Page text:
Recondo Reunion

(Written May 2, 2004) I’ve not paid much attention to veteran’s stuff. In fact I had never even read a Viet Nam book until a guy in grad school called me a “boonie rat” - a term I hadn’t heard for a long time. I learned he had gotten it from a book he was reading, which became the first of many that I eventually read. I finally got around to joining a vet group for my unit maybe 15 years ago, mainly to get the newsletter and membership list, and have very sporadically made contact with a couple of guys over the years. But mostly I figured I had “moved on”. Vet groups were fine for those who had not been able to move on and needed the support - but what did that have to do with me.

Scanning my old photos and wanting to share them became part of what got me to more actively looking up some of the guys. When I got the announcement, last fall, for the reunion of my Recondo platoon - it got my attention. That was probably the best chance I would ever have for seeing some of the guys I had been with. Even so I almost blew it off. But, because of the photos, I had been in recent contact, and I knew at least two or three of the guys would be there. And Jean really encouraged me to check it out. I’ve got so many things I want to do with my time - but OK, it’s only a weekend - it might even be fun.

I knew for sure the guy I wrote about earlier (he helped me do some remodeling this past fall) - Tom “Beetle” Bailey - was going.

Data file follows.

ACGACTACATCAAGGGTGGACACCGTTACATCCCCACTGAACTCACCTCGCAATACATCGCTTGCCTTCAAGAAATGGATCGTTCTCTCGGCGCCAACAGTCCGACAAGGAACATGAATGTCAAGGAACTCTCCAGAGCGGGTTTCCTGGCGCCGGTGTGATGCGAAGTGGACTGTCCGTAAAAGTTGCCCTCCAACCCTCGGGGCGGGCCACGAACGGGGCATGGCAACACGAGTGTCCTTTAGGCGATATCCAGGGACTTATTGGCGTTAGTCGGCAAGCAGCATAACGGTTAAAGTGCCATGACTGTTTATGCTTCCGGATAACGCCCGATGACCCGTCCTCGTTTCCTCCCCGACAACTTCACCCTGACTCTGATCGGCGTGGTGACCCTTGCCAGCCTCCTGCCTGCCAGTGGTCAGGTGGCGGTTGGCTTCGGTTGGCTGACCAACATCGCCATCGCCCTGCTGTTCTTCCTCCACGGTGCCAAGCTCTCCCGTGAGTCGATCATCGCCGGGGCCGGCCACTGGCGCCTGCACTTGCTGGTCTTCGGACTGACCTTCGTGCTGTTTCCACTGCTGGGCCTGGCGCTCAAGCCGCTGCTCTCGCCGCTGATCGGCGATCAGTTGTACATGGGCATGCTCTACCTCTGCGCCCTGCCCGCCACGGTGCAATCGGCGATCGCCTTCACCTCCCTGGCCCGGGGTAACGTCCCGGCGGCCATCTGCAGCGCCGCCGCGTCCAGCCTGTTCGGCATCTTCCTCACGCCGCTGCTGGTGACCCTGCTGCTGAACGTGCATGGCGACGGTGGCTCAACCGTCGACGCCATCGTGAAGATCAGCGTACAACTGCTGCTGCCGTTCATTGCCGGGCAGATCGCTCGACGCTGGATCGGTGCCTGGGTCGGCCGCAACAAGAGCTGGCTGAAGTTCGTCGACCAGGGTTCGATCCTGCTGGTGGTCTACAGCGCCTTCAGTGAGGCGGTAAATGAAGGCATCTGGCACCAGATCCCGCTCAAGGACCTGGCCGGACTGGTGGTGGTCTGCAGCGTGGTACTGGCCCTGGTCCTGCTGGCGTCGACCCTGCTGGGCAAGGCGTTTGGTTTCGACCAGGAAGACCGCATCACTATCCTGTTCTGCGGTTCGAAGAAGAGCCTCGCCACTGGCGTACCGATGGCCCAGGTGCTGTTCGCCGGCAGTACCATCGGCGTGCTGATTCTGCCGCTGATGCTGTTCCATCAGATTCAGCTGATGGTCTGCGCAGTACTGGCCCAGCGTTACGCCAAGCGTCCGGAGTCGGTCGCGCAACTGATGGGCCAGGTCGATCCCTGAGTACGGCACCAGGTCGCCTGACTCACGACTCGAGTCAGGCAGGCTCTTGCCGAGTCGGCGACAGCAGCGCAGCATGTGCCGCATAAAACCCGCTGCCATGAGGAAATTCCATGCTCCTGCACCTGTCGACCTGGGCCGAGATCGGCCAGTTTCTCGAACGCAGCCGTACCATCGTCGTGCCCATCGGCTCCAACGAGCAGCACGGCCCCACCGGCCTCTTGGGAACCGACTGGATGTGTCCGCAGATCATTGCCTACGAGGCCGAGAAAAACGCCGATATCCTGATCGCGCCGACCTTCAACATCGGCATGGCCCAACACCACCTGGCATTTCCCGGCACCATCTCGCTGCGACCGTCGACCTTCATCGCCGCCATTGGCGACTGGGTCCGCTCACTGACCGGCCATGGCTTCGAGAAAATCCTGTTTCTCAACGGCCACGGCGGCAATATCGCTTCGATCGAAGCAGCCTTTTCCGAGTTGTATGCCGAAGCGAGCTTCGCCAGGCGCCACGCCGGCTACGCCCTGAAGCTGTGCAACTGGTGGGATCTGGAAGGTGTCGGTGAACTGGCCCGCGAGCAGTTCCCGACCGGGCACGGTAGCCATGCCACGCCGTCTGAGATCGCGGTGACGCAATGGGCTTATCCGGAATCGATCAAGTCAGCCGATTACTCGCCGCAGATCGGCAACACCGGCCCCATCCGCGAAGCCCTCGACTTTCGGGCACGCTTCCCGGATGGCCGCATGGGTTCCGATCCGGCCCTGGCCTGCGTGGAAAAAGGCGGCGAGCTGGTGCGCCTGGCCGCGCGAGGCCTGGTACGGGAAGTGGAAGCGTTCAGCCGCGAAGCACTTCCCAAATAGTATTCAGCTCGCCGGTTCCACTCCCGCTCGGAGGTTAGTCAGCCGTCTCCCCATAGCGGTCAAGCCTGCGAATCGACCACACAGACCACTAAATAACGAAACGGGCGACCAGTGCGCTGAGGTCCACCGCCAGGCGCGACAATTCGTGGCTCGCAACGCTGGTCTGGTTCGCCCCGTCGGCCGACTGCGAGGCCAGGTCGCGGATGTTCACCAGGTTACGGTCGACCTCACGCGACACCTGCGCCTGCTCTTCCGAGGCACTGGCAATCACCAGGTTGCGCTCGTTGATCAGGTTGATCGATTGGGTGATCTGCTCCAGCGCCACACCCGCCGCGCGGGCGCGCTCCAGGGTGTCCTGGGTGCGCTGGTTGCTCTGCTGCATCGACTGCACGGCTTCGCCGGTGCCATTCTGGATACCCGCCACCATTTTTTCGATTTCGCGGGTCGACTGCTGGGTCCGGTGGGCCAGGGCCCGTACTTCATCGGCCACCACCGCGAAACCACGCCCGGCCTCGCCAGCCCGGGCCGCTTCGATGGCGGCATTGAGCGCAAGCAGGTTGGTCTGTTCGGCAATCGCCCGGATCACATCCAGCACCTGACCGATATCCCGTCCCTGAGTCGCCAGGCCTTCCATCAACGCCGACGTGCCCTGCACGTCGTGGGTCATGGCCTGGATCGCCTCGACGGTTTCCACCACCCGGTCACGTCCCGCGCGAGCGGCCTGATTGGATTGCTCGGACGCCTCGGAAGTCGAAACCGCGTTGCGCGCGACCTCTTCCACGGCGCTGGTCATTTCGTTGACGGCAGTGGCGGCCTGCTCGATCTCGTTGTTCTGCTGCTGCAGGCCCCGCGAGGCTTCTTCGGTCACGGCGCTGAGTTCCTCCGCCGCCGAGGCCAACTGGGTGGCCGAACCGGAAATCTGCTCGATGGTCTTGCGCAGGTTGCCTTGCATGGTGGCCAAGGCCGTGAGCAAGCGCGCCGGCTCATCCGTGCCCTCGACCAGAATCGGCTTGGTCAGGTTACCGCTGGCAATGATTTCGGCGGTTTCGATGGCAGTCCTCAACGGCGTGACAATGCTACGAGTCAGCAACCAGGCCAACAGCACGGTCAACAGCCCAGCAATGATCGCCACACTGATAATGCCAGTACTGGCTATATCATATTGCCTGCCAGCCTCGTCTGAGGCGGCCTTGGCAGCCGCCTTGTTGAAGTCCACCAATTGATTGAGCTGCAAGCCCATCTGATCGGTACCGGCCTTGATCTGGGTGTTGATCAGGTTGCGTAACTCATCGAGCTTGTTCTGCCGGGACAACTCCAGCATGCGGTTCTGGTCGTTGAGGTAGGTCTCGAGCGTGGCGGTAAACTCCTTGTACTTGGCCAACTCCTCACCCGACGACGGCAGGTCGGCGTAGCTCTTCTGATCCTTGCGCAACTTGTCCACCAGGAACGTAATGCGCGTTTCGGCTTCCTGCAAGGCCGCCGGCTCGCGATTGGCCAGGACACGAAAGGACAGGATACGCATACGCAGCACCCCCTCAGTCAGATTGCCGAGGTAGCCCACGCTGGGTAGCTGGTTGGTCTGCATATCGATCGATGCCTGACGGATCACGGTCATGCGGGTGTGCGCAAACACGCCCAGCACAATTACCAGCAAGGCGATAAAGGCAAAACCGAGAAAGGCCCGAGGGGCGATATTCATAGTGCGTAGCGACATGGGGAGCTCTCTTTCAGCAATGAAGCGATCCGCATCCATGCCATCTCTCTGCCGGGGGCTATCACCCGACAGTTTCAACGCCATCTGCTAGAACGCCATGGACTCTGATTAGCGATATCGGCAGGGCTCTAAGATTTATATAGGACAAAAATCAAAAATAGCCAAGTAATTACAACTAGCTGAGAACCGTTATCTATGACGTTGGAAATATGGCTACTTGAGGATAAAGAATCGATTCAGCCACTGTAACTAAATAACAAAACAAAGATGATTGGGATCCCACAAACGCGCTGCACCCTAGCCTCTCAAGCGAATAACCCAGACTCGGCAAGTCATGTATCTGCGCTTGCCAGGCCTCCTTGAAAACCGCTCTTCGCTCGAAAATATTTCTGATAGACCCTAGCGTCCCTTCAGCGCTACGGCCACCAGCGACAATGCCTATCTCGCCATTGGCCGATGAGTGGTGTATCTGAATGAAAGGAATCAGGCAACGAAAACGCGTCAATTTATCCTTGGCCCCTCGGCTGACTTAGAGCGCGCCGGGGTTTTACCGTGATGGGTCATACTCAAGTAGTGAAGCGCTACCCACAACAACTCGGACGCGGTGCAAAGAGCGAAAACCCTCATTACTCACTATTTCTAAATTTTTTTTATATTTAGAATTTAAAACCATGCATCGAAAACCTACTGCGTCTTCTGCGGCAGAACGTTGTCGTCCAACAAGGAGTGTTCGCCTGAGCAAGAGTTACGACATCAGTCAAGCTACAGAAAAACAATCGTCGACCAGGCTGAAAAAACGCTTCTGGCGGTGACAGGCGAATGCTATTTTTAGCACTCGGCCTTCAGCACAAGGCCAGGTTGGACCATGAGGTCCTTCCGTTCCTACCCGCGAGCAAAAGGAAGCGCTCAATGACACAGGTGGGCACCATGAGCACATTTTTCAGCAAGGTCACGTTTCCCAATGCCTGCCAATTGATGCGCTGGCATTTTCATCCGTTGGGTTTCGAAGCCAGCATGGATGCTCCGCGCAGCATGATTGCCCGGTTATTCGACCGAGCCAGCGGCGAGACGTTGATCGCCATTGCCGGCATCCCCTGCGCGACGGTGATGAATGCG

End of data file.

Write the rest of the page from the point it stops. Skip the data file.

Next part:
I had recently (a few years ago) made contact with another guy in my squad, Terry “Dirtball” Stanosheck. In retrospect, I have no idea how he was any more of a “dirtball” than the rest of us - we were all filthy. And I’m sure he stood in the rain and took Bayonet Baths (scraping off the dirt with the edge on a bayonet) as often as the rest of us. But somehow, at that age, you get a name and it sticks. He carried the machine gun, although on days when he was not in the field, or not able, I would carry it (I didn’t care for the extra weight, but I liked its reliability - something the M16 didn’t have). The guy I “found” a few years ago impressed me from our first conversation on the phone. His wife was in the terminal stages of a fatal disease, and he was caring for her at home. There was no self-pity on his part, nor would he accept any from anyone else, although it was clear that what he was doing was extremely difficult. He faced it with a sort of matter-of-fact calm serenity that I’m sure was tested anew every day. One conversation we were having ended abruptly when he heard her calling him and he had to go help her. She died within the last year or so, and he was starting to find his own life again. He said he was definitely coming and I was really looking forward to meeting who this guy had become.
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